The first game, at
St. Pete Times Forum, saw the Flames win 4–1. Dave Andreychuk began the game with a record 634 career goals without a Stanley Cup Finals appearance. Calgary only got 19 shots off against the Lightning defense, but more than one-fifth found the net.
Martin Gelinas got Calgary on the board early, and they extended the lead to 3–0 in the second period on goals by
Jarome Iginla, his 11th of the playoffs, and
Chris Simon added the fourth and final Calgary goal after Tampa Bay's
Martin St. Louis scored the lone Lightning goal.
Game two saw the same final score, but this time, it was Tampa Bay winning a clutch game to tie the series, 1–1, headed to Calgary.
Ruslan Fedotenko's 10th goal of the postseason got the Lightning on the board first, and Tampa Bay used three third-period goals, coming from
Dan Boyle, and St. Louis, respectively, to blast the game open. The lone Calgary goal was scored by
These Finals would be the last until
2013 to be tied after two games. The team with home ice in games one and two held a 2-0 edge in every Final between 2006 and 2011. In 2012, the
Los Angeles Kings won the first two games at
The series shifted to the
Pengrowth Saddledome in Calgary, where Flames goalie
Miikka Kiprusoff and the Calgary defense completely stonewalled the Tampa Bay attack, which only took 21 shots in a 3–0 Flames victory. Simon scored the first Calgary goal in the second period, and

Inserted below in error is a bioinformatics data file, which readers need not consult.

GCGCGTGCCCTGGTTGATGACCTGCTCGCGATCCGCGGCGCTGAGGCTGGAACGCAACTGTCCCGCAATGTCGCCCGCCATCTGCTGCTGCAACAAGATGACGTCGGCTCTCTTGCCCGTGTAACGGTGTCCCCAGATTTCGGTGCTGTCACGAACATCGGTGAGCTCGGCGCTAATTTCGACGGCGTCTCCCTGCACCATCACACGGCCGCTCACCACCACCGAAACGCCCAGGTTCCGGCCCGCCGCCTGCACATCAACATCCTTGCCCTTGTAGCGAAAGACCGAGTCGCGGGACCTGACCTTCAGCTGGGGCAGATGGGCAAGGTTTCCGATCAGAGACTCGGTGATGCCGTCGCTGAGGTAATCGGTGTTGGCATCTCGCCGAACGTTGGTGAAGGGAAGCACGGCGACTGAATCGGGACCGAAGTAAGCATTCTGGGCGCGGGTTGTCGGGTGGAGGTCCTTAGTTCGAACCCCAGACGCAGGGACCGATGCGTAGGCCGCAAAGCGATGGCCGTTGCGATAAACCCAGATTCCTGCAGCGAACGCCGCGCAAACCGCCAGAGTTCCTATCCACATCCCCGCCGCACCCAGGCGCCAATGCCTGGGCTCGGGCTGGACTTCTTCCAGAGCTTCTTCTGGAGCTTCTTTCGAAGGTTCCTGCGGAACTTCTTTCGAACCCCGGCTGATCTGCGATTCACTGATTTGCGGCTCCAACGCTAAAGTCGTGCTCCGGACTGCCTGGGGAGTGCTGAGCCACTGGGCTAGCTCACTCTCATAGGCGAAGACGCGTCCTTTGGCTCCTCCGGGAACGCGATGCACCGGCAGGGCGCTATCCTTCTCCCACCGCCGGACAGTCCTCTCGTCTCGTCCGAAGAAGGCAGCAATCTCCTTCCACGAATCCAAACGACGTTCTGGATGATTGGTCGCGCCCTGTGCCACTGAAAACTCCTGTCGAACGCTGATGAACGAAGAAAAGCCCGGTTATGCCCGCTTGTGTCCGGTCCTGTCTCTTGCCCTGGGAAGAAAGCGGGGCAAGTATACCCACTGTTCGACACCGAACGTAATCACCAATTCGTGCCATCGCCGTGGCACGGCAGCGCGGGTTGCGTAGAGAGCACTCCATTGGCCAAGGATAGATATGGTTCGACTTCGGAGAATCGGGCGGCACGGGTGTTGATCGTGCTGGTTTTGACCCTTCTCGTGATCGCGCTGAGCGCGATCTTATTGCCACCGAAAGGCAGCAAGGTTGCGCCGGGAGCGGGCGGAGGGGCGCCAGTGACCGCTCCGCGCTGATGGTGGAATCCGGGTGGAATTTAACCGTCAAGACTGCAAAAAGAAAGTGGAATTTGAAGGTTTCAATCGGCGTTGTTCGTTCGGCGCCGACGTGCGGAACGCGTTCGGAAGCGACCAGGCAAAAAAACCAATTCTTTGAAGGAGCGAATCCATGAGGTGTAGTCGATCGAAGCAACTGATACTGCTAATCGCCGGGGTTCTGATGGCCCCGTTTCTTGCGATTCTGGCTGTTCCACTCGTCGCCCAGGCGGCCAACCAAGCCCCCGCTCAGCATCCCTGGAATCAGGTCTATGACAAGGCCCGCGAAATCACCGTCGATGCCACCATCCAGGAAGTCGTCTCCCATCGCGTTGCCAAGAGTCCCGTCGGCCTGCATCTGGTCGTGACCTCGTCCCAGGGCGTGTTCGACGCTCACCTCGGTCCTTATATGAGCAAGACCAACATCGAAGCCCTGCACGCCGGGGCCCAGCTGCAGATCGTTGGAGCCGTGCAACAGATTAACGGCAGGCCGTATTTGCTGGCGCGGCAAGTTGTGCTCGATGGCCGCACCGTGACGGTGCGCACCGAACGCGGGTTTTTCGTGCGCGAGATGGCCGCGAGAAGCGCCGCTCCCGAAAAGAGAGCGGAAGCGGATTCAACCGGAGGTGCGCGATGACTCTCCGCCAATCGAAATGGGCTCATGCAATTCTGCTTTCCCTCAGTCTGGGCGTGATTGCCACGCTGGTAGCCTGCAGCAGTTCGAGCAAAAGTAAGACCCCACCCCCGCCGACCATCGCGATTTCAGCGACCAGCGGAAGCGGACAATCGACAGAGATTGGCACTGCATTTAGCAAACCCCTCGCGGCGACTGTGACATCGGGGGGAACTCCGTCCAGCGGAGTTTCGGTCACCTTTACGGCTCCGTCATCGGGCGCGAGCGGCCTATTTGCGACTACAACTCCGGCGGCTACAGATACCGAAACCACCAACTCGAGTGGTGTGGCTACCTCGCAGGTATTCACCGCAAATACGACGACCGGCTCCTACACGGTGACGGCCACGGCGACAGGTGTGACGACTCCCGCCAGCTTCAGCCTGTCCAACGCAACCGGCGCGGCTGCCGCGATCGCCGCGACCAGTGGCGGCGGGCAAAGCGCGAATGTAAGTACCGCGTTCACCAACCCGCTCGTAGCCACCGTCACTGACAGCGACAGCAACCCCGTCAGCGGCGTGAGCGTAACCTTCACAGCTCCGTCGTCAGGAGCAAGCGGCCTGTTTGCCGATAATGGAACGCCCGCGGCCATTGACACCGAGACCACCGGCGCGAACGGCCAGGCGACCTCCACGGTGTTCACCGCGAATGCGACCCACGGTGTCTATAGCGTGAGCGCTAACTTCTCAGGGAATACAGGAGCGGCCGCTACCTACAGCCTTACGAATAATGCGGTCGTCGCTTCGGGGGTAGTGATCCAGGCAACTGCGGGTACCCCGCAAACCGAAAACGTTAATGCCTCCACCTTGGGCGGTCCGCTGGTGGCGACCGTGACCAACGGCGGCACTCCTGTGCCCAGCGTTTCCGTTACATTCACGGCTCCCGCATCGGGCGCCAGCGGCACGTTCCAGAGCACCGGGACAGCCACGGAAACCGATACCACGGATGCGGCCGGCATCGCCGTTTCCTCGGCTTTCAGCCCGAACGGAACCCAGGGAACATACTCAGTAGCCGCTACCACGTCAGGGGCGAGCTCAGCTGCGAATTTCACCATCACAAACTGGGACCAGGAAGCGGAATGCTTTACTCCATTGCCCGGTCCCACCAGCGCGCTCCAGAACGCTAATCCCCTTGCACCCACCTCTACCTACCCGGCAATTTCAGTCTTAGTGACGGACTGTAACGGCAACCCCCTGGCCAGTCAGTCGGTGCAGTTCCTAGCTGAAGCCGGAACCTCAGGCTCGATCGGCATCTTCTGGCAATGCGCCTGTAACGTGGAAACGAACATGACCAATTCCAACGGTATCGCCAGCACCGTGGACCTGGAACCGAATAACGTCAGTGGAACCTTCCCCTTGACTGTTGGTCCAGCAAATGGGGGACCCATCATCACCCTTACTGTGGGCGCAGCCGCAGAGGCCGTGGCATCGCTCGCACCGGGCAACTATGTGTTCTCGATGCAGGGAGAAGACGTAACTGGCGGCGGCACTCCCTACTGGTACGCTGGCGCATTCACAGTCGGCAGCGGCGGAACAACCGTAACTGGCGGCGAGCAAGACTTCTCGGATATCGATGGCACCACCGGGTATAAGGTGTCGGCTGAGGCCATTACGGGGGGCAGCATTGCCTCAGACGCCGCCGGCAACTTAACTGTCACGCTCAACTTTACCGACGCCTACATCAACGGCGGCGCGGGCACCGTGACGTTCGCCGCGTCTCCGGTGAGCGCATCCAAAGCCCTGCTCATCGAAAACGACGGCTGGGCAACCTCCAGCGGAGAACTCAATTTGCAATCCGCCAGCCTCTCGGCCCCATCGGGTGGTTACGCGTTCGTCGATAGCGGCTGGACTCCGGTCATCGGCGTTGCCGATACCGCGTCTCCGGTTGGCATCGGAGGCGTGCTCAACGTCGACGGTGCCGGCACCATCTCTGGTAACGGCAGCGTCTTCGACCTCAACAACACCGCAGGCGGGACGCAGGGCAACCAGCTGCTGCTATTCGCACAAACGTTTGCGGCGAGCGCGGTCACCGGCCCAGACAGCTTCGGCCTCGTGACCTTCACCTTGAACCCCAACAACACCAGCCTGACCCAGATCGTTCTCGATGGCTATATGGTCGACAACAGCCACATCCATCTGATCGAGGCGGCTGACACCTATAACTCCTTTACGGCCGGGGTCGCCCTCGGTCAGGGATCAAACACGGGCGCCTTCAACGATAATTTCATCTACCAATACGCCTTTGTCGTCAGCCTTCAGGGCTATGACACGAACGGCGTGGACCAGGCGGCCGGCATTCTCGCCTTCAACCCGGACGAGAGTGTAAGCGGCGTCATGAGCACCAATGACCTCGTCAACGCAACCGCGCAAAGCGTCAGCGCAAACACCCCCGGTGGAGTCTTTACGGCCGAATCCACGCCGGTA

Shean Donovan and Iginla added goals to ice the game.
With a chance to take a commanding 3–1 series lead, Calgary was shut out by Lightning goalie
Nikolai Khabibulin, who recorded his fifth shutout of the postseason, a 29-save shutout, in a 1–0 Tampa Bay victory, with the game's lone goal being scored by Brad Richards three minutes into the game on a two-man advantage.
With 4:13 left in the game, Ville Nieminen checked
Vincent Lecavalier into the boards from behind, drawing a five-minute major penalty for boarding, a game misconduct penalty, and an eventual game five suspension. Meanwhile, fans at the
Pengrowth Saddledome angrily booed referees Kerry Fraser and Brad Watson throughout most of the contest. They were originally also scheduled to work game six in Calgary but the league eventually decided to replace them.
The series returned to Tampa Bay tied, 2–2, for a critical game five, and Calgary pulled off a 3–2 overtime victory to move within one win from the Stanley Cup. After Gelinas and St. Louis traded goals in the first period, Iginla scored for Calgary late in the second period. However,
Fredrik Modin tied the game for the Lightning 37 seconds into the third period. The 2–2 score held until after 14:40 had gone by in overtime, when
Oleg Saprykin's first goal since the first round won the game for the Flames.
Back to Calgary for game six, each team scored two second-period goals, with Richards scoring two for the Lightning and
Chris Clark and
Marcus Nilson for the Flames. In the third period, there was a dispute over a Martin Gelinas redirect that appeared to have gone in off of his skate. A review from one camera angle appeared to show the puck crossing the goal line before Khabibulin's pad dragged it out, though some (including Lightning
Tim Taylor) argue that the puck had not only been knocked several inches above the goal line (thus making there appear to be white ice between the puck and the goal line) in front of Khabibulin's pad, but that it was also "kicked" by Gelinas. The play was never reviewed. It was however later shown in game seven by ABC television that the NHL made the correct call via a CGI video analysis of the goal in question that proved that the puck never crossed the goal line completely. The CGI company who did the analysis of the video was based out of Calgary. The game entered overtime with the Flames needing only a single goal to win the Stanley Cup. However, thirty-three seconds into the second overtime, St. Louis put in the game-winner for the Lightning to force a winner-take-all seventh game in Tampa.